Monday, July 25, 2011

In Conversation with David Stevens

This afternoon I had the absolute pleasure of listening to Oscar nominated screenwriter David Stevens talk for a couple of hours at the Subiaco Arts Centre. David, who is also a director, playwright and novelist, is in Perth for a reading of his new play The Beast and the Beauty this Wednesday.

If today's prelude, organised under the Association of Screen Professionals banner, is anything to go by then we're in for a corker of a read. David is a consummate storyteller and today's topic, loosely "How to make it in Hollywood", lent itself to a funny, entertaining and eye-opening session.

This is a man who wrote Breaker Morant (nominated for a screenwriting Oscar, 1981); the play and subsequent script for The Sum of Us; the mini-series and novel (with Alex Halley) Queen; and the mini-series Merlin among many others. I think you would agree, a substantial talent.

He was very generous with his time (and brutally honest anecdotes) so it didn't take much prompting to hear more about his experiences with Alex Halley (Roots), the Hollywood studio system, Dustin Hoffman, the Oscars experience, and how his play The Sum Of Us has still never been performed in Melbourne.

One of the key messages from the talk, for me, was David's belief that a story idea will have an optimal form - be it a screenplay, a play, novel etc and it's the writer's job to figure out what that form is. That's not to say an idea can't work in other formats but there will be a perfect way to "cut the diamond".

Interestingly, there is a play and screenplay version of The Beast and the Beauty and part of Wednesday's reading is to gain feedback on what its best format might be. I can fully understand this - feedback from a synopsis I sent out during the week is that the story might play better as a mini-series rather than a feature script.

Thank you to Annie Murtagh-Monks for organising the talk and upcoming reading; Mark DeFriest, the director of TB&TB, who had the easiest moderating job I can remember (after a pithy intro he wisely let the man talk!); and David Stevens for the fabulous stories and resultant discussion.

I strongly recommend you get down to the Subiaco Arts Centre Wednesday evening to hear the reading of David's latest work!

Tuesday, July 19, 2011

Update aka The Long and the Short of It, Part 2

Part One of the update was the short of it so Part Two is indeed the long. In this instalment I was contemplating discussion of my features via interpretative dance but the blog format seems far too restrictive! You'll just have to use your imagination...

ScreenWest knocked back my conspiracy thriller The Pilbara Imperative for a third time. TPI is a story about illegal uranium mining, radical environmental groups, secret deals between big business and the government, the involvement of foreign powers and a secret hidden in the Pilbara that is worth killing for. Think Edge of Darkness meets Syriana with a dash of State of Play thrown in for good measure.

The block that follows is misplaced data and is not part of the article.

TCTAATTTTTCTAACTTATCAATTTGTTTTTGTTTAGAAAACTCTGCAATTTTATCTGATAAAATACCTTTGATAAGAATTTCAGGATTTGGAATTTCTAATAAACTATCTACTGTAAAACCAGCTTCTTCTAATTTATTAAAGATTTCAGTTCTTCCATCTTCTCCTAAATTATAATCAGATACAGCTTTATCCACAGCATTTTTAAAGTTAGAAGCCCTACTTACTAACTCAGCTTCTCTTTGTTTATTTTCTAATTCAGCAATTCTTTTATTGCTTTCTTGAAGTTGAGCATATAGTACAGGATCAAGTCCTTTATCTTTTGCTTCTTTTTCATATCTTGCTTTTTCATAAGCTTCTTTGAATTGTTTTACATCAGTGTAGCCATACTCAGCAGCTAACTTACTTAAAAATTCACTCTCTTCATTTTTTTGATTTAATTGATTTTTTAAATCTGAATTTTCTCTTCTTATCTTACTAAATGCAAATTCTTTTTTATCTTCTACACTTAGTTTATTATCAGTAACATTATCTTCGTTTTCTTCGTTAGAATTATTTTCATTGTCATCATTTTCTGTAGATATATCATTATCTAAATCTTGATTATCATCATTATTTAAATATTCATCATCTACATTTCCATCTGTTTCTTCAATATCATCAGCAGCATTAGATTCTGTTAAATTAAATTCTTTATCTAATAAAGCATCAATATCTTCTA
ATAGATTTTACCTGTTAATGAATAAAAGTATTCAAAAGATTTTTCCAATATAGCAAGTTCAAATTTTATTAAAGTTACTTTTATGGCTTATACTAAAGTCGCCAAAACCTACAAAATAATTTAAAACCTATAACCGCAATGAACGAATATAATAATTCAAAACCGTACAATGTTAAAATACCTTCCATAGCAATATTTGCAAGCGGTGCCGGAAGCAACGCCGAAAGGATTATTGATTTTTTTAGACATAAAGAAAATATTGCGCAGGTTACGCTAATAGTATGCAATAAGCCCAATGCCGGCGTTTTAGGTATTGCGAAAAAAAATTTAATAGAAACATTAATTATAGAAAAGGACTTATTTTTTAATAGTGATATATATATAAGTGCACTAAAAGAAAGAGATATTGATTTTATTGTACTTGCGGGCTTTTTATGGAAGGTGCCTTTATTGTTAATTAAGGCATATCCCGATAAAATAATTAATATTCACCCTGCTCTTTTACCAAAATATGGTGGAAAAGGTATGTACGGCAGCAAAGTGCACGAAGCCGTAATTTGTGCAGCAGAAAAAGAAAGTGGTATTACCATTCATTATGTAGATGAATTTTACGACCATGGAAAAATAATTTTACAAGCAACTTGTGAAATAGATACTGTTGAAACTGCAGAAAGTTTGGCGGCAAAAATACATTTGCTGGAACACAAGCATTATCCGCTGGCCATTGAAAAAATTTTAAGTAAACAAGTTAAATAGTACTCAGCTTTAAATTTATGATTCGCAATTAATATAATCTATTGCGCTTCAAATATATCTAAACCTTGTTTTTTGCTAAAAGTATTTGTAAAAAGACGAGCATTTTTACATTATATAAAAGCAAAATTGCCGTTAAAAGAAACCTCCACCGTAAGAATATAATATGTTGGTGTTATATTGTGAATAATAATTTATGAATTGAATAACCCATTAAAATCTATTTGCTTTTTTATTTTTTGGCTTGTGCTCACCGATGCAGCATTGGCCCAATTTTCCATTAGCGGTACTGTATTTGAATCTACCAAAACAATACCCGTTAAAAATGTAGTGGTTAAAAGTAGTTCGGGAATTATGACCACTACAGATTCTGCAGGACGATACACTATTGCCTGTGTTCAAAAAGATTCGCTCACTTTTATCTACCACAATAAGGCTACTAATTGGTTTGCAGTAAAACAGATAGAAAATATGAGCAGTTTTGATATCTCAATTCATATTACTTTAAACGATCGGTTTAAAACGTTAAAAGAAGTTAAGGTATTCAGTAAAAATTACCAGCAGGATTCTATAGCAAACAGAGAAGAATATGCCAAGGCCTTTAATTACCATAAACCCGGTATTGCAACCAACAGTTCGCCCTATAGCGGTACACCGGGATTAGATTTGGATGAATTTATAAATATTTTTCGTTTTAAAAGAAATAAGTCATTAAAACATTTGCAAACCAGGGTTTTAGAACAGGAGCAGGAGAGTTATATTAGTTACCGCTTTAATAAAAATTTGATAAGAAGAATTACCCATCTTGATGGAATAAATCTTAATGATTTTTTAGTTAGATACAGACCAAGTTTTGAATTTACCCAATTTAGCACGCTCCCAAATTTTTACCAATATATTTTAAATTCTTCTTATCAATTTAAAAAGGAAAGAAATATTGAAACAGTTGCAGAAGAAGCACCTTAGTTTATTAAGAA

Far from being defeated, I have written a three pager for the director's manager to shop around with a 27 page treatment also available. If there are any nibbles I'll write the next draft of the script which is a reworking of an older idea (In Total Unity) that was set on the docks involving a militant union. I also put a submission in for the Kit Denton Disfellowship but I'm not holding my breath over that.

I reactivated an older script The Tangled Web which has previously been optioned twice and was close to getting somewhere when Sam Worthington was nominally attached way back when (also known as before he did Avatar and became huge). I've given it a new coat of paint and sent it to a couple of producers to see if there's any current interest. This is my internet addiction tale where cyberspace is represented visually as a parallel hyper-reality. No typing away on keyboards for this baby.

The creative team for my supernatural thriller The Red Bride met on Sunday and one of the producers is going to MIFF 37 South Market in Melbourne this week. A new log line and synopsis were requested and duly delivered. We also discussed the direction of the next draft, interestingly by looking at an older version of the story. I've had three sessions with Michael Hauge which have been very useful but now it's time to knuckle down and churn out a new draft. We're real close but the last 5-10% seems to be the hardest.

I recently lamented the amount of time I've been spending writing synopses and treatments and log lines and beat sheets and supporting notes and so on and so forth [insert silent scream here]. Enough with Word documents! Back to the warm embrace of Final Draft I say. You would have even noticed an infiltration of blog posts in pseudo script format like Part One. A tell-tale sign.

Further to that though, I started writing a low budget horror free-form without outlines and beat sheets and the like. Dangerous? Perhaps. But I wrote 16 scripted pages in two days and it felt really comfortable. Want to knock out a draft quickly and see what I have. This is the cut down version (boy, is that an understatement) of a story the local Development Manager at ScreenWest says is a $100-120 million studio film. I'm learning!

Then there's the idea that came out of the last Simon van der Borgh workshop that I need to flesh out. As well as another idea I've been brainstorming with the TPI director - again, low budget, contained, and a thriller.

So there's plenty of ideas buzzing between the ears - now all I have to do is write them down...

What are you working on? How's it going? How much outlining do you undertake before writing the first draft of a script? How do you tackle rewrites?

The prosecution rests :-)

Monday, July 18, 2011

Update aka The Long and the Short of It, Part 1